Companies want to get third party information on their customer service, get local pricing information, map buildings and cities, and conduct various other market research projects. So, what better way to do this than to enlist the very individuals who live near and patronize their businesses and communities?
Gigwalk takes “secret shopping” mobile and has created an app (only available on the iPhone right now) to help connect companies with individuals who want to make an extra buck. “Gigwalkers” get paid to collect, capture, and report real-world data while going about their everyday activities. Currently, its clients range from Fortune 500 companies to small businesses across industries, including mapping, real-estate, local, travel, government, consumer research, and retail.
How it works
A Gigwalker completes a variety of on-location, paid tasks to verify a street name, photograph a menu, report on traffic flow, confirm product placements in stores, and more. Completed Gigs are sent directly and instantly to the client company, complete with Gigwalker information and time-to-complete. The Gigwalker gets paid within seven days via PayPal. As a Gigwalker completes more assignments, they earn “streetcred” points, which allow them to view and complete higher-paying tasks (some up to $90).
Why we (sourcing and recruiting professionals) should pay attention
Gigwalk has already garnered a significant amount of notoriety. It is funded by some of the tech industry’s most successful venture capitalists, including AdMob investor Michael Dearing, Mint.com investor Jeff Clavier, and LinkedIn co-founder Reid Hoffman. The company, which just opened to the public earlier this month but had launched in late 2010 in a private-beta, is co-founded by Ariel Seidman, Matt Crampton, and David Watanabe. All three men worked at Yahoo! prior to founding Gigwalk — Seidman was Director Product Management – Mobile Search, Crampton a Senior Software Engineer, and Watanabe an Experience Designer. These guys know search and the value of data collection.
Additionally, the company has been featured in several prominent publications, including TechCrunch, which noted that Gigwalk “can be used to recommend gigs, recommend workers to employers based on their productivity, or a host of other features to make the service work better for both parties.” Emphasis mine — and potentially yours, as well.
I believe there is some sourcing value here — but not in the traditional way you may think of “sourcing value.” If your company is willing to make an investment in putting forth some Gigs, there is a “try before you buy” opportunity. For example: you could throw out a customer service Gig to evaluate customer experience, but don’t stop there — ask what the Gigwalker would do differently to make the customer experience better. Or, you could have a developer evaluate a new app or a GIS professional develop a map of a certain area and consider hiring them based on their “streetcred” or accuracy in completion of many projects. I suggested to Gigwalk that a great added feature to their app would be giving Gigwalkers the ability to submit a resume to a company once they’ve either completed a certain number of tasks or earned a certain level of streetcred. In the meantime, Gigwalker user data is available to client companies, giving them the opportunity to see what types / how much local talent is available in various market areas. Great for competitive intelligence gathering (a subskill for recruitment sourcing), if you ask me.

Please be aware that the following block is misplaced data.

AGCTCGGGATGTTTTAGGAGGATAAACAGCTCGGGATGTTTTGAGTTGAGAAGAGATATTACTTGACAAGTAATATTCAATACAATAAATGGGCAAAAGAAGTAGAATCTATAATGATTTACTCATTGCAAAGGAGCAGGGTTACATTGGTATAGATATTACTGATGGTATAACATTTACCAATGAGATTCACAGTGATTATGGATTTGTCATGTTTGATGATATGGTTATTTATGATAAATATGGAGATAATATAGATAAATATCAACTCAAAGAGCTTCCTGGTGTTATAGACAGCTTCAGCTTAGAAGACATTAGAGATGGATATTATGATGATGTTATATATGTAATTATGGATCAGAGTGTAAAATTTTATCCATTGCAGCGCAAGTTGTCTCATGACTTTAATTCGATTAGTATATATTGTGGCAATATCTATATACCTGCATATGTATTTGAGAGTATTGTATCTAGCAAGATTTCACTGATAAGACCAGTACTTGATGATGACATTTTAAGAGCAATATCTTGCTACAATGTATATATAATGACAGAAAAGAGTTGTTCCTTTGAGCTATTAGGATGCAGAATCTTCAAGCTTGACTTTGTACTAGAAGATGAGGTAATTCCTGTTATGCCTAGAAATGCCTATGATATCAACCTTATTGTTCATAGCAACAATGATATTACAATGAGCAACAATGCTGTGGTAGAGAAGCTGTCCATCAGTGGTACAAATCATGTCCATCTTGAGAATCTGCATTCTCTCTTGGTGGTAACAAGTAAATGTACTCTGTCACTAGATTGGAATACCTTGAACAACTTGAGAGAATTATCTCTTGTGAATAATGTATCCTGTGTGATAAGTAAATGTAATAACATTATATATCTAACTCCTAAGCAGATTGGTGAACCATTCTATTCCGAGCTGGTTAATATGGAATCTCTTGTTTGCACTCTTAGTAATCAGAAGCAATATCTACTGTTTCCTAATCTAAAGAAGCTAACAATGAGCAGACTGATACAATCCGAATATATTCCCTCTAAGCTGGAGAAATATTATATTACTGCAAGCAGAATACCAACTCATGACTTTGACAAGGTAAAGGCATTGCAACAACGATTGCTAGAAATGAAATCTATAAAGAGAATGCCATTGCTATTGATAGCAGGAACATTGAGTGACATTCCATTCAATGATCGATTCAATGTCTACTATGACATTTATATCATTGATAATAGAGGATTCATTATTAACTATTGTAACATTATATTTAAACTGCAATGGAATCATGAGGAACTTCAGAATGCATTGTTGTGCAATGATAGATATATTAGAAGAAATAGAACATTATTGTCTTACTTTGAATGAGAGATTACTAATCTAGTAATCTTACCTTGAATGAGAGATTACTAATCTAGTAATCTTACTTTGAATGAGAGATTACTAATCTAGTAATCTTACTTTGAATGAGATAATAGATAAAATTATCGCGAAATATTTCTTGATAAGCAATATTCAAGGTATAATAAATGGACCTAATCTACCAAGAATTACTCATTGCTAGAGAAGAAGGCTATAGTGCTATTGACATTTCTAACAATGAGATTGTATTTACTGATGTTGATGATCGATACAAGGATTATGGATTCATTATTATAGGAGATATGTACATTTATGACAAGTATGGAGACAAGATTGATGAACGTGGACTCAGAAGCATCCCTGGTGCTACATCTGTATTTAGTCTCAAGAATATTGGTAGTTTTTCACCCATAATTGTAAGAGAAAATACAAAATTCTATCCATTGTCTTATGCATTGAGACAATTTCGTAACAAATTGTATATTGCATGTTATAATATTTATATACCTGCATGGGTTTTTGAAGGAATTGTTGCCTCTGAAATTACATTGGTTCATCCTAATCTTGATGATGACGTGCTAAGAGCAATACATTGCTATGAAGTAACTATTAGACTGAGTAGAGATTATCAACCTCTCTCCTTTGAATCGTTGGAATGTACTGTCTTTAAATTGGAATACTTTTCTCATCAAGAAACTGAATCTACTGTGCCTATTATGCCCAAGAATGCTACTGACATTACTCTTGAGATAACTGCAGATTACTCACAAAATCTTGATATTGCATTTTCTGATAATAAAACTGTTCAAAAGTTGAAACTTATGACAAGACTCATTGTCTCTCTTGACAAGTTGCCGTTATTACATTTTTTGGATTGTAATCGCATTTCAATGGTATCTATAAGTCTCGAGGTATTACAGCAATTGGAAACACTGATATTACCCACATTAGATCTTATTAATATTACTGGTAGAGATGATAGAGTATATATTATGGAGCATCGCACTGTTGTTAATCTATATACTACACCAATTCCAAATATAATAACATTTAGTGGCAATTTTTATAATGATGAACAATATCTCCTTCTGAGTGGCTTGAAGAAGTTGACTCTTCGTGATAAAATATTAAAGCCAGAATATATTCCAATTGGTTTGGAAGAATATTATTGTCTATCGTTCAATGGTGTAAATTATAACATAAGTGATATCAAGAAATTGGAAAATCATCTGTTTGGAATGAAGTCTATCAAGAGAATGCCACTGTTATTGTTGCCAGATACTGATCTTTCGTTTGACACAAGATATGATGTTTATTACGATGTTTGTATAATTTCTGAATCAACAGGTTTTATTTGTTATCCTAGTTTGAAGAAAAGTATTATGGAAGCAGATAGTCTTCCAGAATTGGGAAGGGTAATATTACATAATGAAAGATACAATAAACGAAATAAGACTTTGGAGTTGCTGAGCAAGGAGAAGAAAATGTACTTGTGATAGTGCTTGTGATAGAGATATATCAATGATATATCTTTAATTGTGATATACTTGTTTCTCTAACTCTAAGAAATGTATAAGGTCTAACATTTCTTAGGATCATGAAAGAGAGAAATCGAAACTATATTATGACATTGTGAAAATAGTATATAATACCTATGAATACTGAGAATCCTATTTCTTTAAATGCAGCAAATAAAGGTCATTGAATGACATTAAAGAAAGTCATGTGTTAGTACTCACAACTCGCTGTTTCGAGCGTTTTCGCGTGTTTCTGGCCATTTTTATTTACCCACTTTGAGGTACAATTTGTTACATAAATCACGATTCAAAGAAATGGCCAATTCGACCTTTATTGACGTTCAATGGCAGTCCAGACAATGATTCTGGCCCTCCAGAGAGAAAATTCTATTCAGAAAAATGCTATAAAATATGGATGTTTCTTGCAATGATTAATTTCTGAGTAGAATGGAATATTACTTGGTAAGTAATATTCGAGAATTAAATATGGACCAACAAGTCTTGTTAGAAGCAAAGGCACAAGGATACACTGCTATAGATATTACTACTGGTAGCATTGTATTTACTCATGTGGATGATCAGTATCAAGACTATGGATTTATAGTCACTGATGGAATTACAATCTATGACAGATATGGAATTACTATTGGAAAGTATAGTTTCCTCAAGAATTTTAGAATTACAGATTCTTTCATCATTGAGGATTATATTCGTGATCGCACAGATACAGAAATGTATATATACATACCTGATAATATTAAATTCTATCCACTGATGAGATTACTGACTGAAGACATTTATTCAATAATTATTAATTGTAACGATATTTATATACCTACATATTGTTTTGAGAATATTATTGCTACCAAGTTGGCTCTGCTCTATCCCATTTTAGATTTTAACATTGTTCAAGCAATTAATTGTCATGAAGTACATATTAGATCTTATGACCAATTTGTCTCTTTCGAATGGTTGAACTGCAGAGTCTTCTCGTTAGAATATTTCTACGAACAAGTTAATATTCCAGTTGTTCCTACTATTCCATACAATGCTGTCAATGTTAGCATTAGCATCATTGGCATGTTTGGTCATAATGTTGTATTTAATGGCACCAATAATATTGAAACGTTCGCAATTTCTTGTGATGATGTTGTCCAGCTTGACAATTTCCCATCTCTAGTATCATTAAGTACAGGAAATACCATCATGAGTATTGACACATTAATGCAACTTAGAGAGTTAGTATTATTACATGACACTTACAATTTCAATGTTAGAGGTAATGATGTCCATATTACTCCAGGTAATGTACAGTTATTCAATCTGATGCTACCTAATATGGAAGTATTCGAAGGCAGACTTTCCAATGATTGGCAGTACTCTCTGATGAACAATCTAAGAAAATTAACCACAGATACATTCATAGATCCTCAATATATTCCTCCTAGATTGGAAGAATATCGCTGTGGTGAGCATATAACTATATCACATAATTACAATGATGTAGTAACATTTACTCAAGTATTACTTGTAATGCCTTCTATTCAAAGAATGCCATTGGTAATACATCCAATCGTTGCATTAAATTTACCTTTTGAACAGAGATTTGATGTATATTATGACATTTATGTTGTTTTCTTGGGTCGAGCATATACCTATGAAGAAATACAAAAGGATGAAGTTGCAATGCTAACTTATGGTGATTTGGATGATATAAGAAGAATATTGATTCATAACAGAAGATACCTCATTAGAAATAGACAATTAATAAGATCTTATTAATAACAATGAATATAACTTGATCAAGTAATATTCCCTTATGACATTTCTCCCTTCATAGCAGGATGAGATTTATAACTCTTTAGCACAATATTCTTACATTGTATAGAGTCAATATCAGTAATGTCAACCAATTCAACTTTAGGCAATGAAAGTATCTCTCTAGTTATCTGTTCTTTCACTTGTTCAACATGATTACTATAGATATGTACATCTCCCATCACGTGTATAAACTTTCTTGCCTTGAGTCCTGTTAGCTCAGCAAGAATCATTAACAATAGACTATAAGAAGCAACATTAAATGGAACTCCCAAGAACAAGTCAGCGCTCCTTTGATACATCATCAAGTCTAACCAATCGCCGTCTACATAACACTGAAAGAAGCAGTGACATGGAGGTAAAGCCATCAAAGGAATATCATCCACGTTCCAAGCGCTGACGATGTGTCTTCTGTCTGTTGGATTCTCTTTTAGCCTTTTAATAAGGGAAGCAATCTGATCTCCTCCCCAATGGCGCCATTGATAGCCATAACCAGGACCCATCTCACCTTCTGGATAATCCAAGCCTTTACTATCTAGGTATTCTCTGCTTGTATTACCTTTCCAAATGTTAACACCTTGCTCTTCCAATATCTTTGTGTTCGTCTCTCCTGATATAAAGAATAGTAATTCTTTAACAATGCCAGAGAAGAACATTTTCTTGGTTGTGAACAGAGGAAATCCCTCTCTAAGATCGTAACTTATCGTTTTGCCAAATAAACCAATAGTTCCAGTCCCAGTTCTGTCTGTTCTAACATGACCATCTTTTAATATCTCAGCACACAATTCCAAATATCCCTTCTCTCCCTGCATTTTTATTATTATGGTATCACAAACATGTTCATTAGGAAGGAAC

Gigwalk is only active in seven major metropolitan areas at the moment: Los Angeles, San Francisco, New York City, Chicago, Philadelphia, Boston, and Miami. You can vote for your city to be included, however, once you sign up as a Gigwalker. I’m personally hoping that more folks with vote up the Seattle area…
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Why pay for things that people do already for free?
Like I’m sure many of you may be thinking, my initial reaction to tasks like photographing a menu or products within stores was that people do this anyway — why would companies want to pay for stuff that people do for free? As well, there is also the added value of an unpaid user video or photo of your product/service going viral. However, the answer, at least in my mind, has to do with quality, findability, and honesty.
As a researcher, I can find stuff quickly that might take other people a long time to find. In this case, companies could certainly employ individuals to surf the Web and find where people have taken photos of their store/product/etc., contact them, ask to use the photo, and so forth. But why spend the effort to go through all this when you can simply throw out a $3 “Gig” and be flooded with higher quality, self-designated photographers that will push the information you’re looking for directly to you? As well, without earning “streetcred,” that is, completing tasks honestly and with quality, Gigwalkers will not be able to advance to higher earning levels, thus taking care of the concerns of quality and honesty.
Goes to show that “cost” is not always tied to a monetary value. In my opinion, the “cost” of “free” in this case far outweighs the “cost” of paying a small fee for a “Gig” — essentially, the cost of convenience.
In what creative ways do you think your company could use Gigwalk? If you live within one of the currently active metro areas, I would encourage you to give it a shot — both from a Gigwalker standpoint as well as a client/employer. Please share your experiences with us in the comments below.